FIGS. 7A-7D show binary representations of the signals and the corresponding Q-outputs from the DREGs in decoder logic circuit 240 based on the signal states shown in FIGS. 6C-6F, respectively. Each figure shows the binary state in fast delay line 235 at the inputs of delay gates 7F-1F, the binary state in slow delay line 225 at the inputs of delay gates 7S-1S, and the Q-output of DREGs 317-311 In each row, the value circled is the value of interest at that point. For example, in fast delay line 235, the value circled represents the signal level latched to the output of the DREG. In slow delay line 225, the value circled represents the rising edge of the phase-encoded signal. For the DREG output, the value circled represents the value of the signal in fast delay line 235 latched by the DREG.

In FIG. 7A, which corresponds to the status of the signals in FIG. 6C, the rising edge (represented by the circled "0/1") in slow delay line 225, is at the input of delay gate 6S and clocks the state of the signal in fast delay line 235 at the input of delay gate 6F. Here, the state of the signal in fast delay line 235 is low (0), so DREG 316 latches a low signal (0). The same situation occurs at FIG. 7B, which corresponds to FIG. 6D, where DREG 315, like DREG 316, latches a low signal (0).

FIG. 7C corresponds to the signals shown in FIG. 6E. At this point, the falling edge of the signal in fast delay line 235 has passed the rising edge in slow delay line 225. As a result, DREG 314 latches a high signal (1). FIG. 7D, corresponding to FIG. 6F, shows the same situation.

Based on this example of a received phase-encoded digital data signal encoding a value of 4, the Q-outputs for DREGS 317-311 are 0, 0, 0, 1, 1, 1, and 1, respectively. Referring back to FIG. 3, these output values cause only one OR gate, OR gate 324, to produce a low signal (0). Since only OR gate 324 produced a low signal output, NAND gates 333, 332, and 331 generate 1, 0, and 0, respectively. The binary value 100 equals a decimal value 4, the value encoded by the received phase-encoded digital data signal.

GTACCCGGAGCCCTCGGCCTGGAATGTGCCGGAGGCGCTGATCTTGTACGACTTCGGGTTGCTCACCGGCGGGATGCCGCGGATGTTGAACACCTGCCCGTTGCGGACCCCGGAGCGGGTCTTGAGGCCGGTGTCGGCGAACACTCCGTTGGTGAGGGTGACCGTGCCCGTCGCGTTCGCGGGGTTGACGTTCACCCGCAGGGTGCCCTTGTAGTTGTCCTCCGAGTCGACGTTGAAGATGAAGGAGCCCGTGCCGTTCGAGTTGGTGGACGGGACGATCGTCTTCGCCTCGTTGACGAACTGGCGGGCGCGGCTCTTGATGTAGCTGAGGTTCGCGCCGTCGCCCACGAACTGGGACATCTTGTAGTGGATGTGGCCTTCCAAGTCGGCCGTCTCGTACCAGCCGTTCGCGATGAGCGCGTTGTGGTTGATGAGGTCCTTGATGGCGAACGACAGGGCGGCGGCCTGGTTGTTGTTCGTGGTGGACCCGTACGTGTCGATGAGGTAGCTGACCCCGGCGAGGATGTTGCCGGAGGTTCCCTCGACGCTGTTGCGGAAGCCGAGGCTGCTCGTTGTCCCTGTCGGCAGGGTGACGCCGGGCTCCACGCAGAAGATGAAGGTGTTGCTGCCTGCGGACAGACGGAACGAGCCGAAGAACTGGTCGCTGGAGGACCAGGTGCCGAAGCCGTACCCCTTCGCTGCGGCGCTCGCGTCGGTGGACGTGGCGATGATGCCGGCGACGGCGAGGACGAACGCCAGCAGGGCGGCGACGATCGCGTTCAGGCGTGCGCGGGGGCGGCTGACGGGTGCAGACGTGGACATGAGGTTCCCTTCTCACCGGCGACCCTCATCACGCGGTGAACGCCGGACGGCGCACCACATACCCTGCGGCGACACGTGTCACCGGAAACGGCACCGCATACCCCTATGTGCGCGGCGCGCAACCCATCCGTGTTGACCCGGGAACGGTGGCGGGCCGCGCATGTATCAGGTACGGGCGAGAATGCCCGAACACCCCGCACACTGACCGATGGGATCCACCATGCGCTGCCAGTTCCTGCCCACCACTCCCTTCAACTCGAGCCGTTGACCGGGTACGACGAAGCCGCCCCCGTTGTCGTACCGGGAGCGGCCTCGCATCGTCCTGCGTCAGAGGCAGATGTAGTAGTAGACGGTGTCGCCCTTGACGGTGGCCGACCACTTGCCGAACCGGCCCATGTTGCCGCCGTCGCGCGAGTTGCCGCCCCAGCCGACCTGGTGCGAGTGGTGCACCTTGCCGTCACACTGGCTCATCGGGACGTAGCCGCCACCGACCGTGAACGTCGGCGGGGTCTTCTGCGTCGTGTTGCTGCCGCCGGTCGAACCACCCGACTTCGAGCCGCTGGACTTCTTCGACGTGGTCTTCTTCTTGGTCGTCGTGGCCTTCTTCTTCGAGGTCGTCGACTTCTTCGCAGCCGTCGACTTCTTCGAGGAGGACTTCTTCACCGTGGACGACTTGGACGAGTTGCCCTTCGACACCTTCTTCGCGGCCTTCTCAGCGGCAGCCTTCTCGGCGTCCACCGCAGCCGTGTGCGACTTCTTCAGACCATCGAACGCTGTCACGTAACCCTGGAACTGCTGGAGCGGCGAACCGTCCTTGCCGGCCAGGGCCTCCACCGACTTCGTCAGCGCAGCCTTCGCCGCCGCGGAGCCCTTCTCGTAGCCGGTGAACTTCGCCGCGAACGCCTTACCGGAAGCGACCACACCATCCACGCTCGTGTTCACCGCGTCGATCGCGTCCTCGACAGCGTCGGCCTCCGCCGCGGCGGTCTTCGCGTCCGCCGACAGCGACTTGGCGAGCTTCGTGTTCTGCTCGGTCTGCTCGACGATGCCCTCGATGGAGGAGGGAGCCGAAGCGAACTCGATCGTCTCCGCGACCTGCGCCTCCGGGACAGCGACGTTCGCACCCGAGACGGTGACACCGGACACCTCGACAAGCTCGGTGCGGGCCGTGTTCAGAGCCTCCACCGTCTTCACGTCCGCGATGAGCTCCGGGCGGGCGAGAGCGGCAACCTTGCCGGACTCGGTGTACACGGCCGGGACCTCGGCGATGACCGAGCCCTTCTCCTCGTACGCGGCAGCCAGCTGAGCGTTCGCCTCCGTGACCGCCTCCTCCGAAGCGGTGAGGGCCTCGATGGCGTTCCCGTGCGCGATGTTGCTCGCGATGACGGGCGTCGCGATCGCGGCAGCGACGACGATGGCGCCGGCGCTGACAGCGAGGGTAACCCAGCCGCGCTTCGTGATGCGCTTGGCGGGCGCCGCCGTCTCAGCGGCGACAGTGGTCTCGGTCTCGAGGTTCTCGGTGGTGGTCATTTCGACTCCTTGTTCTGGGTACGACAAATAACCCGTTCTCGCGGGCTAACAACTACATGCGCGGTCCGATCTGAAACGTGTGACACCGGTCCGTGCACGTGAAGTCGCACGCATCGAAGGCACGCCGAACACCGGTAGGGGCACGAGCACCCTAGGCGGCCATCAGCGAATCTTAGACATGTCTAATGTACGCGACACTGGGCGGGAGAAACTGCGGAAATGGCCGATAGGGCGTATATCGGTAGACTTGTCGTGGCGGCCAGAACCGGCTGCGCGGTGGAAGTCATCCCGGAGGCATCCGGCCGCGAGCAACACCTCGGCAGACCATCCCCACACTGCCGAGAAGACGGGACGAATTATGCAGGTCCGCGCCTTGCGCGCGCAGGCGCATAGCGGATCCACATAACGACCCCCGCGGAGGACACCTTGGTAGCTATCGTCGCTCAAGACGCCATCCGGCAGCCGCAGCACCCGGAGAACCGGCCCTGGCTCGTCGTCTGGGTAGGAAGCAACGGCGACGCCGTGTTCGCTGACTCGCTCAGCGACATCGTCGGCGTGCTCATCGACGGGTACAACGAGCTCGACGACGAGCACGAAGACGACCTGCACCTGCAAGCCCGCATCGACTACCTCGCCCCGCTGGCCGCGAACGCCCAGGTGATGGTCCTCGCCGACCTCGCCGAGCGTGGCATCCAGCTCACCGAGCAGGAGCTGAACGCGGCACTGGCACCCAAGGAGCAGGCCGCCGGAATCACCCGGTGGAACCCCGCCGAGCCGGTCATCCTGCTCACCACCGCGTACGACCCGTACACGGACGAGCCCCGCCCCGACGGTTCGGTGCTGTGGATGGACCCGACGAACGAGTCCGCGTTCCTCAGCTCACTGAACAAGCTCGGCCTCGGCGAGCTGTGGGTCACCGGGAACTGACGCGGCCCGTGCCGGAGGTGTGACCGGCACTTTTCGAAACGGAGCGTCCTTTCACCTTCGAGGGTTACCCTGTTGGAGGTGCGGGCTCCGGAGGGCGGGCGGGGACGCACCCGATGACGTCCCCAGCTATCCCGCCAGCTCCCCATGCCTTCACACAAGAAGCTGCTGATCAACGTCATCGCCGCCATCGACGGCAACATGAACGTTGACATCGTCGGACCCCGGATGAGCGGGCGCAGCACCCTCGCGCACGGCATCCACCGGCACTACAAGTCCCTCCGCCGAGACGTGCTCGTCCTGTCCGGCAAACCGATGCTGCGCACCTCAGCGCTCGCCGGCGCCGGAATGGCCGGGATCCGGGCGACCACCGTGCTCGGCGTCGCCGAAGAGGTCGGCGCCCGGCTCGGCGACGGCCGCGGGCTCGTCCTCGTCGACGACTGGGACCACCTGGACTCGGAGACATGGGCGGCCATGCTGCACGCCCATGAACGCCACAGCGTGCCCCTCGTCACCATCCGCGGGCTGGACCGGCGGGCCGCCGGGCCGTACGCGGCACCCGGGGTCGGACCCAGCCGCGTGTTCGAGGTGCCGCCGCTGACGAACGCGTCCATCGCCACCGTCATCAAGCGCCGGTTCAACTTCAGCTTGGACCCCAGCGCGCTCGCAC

FIG. 8 shows another embodiment of a decoder circuit. In this embodiment, the phase-encoded signals decoded by the circuit encode signals opposite to the phase-encoded signals encoded for the circuit in FIG. 3. In particular, FIG. 9 shows a phase-encoded digital data signal with encodings for 0 and 7-1. In contrast to FIG. 1A, increasing the duty cycle of a phase-encoded digital data signal results in a signal encoding a lower binary data value.

The circuit shown in FIG. 8 is almost identical to the circuit shown in FIG. 3, and operates in the same fashion. The connections of the OR gates to the NAND gates in decoder logic circuit 240 constitute the only differences between the circuit in FIG. 8 and the circuit in FIG. 3. For example, whereas the output of the leftmost OR gate in FIG. 3 (OR gate 327) connects to the inputs of each NAND gate in decoder logic circuit 240, the output of the leftmost OR gate in FIG. 8 (OR gate 821) only connects to NAND gate 831.